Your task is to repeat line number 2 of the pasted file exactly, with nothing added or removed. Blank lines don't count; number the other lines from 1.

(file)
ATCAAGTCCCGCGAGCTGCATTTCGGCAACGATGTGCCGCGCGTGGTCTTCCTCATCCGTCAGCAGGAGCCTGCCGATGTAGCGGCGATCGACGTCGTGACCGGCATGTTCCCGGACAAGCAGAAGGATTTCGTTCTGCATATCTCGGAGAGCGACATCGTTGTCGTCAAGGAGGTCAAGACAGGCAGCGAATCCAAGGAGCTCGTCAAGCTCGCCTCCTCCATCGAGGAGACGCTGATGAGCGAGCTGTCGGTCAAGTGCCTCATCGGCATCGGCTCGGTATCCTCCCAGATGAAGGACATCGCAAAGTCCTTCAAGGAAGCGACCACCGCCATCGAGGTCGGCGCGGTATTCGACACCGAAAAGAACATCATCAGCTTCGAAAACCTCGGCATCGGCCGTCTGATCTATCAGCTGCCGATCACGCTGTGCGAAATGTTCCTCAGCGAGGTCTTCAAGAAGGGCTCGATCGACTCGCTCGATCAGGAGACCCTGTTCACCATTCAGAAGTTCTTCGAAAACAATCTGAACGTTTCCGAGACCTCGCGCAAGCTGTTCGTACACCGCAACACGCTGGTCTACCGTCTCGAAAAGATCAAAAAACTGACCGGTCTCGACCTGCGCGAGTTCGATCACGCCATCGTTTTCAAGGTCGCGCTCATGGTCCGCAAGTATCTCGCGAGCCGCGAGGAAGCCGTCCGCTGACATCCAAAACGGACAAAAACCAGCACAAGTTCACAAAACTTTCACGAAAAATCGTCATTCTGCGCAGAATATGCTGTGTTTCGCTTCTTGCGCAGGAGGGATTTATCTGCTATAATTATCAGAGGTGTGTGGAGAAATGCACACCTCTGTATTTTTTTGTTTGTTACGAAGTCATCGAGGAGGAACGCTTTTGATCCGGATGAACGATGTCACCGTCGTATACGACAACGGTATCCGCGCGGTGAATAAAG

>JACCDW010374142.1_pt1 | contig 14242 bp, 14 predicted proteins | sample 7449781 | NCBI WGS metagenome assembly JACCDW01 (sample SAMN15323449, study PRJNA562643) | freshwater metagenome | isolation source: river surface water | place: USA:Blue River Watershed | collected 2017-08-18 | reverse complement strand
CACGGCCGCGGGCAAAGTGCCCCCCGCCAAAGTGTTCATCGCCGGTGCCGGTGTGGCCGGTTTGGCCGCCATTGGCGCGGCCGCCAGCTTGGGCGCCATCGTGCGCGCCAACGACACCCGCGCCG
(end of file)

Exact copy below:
>JACCDW010374142.1_pt1 | contig 14242 bp, 14 predicted proteins | sample 7449781 | NCBI WGS metagenome assembly JACCDW01 (sample SAMN15323449, study PRJNA562643) | freshwater metagenome | isolation source: river surface water | place: USA:Blue River Watershed | collected 2017-08-18 | reverse complement strand